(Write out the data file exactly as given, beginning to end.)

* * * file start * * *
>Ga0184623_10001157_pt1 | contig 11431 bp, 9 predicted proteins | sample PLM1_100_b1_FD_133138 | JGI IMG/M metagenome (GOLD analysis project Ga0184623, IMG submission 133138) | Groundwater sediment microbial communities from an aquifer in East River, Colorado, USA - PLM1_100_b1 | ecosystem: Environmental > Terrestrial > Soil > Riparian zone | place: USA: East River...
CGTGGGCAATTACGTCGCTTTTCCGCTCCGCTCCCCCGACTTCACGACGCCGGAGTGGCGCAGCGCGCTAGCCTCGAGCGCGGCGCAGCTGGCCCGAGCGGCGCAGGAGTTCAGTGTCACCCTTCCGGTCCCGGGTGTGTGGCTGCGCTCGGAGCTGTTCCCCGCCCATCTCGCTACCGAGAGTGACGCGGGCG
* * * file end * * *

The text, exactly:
>Ga0184623_10001157_pt1 | contig 11431 bp, 9 predicted proteins | sample PLM1_100_b1_FD_133138 | JGI IMG/M metagenome (GOLD analysis project Ga0184623, IMG submission 133138) | Groundwater sediment microbial communities from an aquifer in East River, Colorado, USA - PLM1_100_b1 | ecosystem: Environmental > Terrestrial > Soil > Riparian zone | place: USA: East River...
CGTGGGCAATTACGTCGCTTTTCCGCTCCGCTCCCCCGACTTCACGACGCCGGAGTGGCGCAGCGCGCTAGCCTCGAGCGCGGCGCAGCTGGCCCGAGCGGCGCAGGAGTTCAGTGTCACCCTTCCGGTCCCGGGTGTGTGGCTGCGCTCGGAGCTGTTCCCCGCCCATCTCGCTACCGAGAGTGACGCGGGCG